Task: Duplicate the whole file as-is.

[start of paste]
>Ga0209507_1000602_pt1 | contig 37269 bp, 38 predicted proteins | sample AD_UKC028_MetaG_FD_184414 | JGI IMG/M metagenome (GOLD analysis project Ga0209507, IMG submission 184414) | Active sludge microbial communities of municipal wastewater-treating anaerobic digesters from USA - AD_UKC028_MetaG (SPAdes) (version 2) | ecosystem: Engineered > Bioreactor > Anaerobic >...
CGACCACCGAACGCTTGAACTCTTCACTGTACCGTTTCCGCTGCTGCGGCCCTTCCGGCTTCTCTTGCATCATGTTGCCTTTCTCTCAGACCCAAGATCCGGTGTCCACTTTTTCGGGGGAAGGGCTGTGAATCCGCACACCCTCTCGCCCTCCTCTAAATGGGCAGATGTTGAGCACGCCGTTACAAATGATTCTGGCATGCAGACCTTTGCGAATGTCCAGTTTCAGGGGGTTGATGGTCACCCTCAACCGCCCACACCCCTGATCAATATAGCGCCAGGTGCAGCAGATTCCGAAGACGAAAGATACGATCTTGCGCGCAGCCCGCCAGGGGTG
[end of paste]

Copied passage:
>Ga0209507_1000602_pt1 | contig 37269 bp, 38 predicted proteins | sample AD_UKC028_MetaG_FD_184414 | JGI IMG/M metagenome (GOLD analysis project Ga0209507, IMG submission 184414) | Active sludge microbial communities of municipal wastewater-treating anaerobic digesters from USA - AD_UKC028_MetaG (SPAdes) (version 2) | ecosystem: Engineered > Bioreactor > Anaerobic >...
CGACCACCGAACGCTTGAACTCTTCACTGTACCGTTTCCGCTGCTGCGGCCCTTCCGGCTTCTCTTGCATCATGTTGCCTTTCTCTCAGACCCAAGATCCGGTGTCCACTTTTTCGGGGGAAGGGCTGTGAATCCGCACACCCTCTCGCCCTCCTCTAAATGGGCAGATGTTGAGCACGCCGTTACAAATGATTCTGGCATGCAGACCTTTGCGAATGTCCAGTTTCAGGGGGTTGATGGTCACCCTCAACCGCCCACACCCCTGATCAATATAGCGCCAGGTGCAGCAGATTCCGAAGACGAAAGATACGATCTTGCGCGCAGCCCGCCAGGGGTG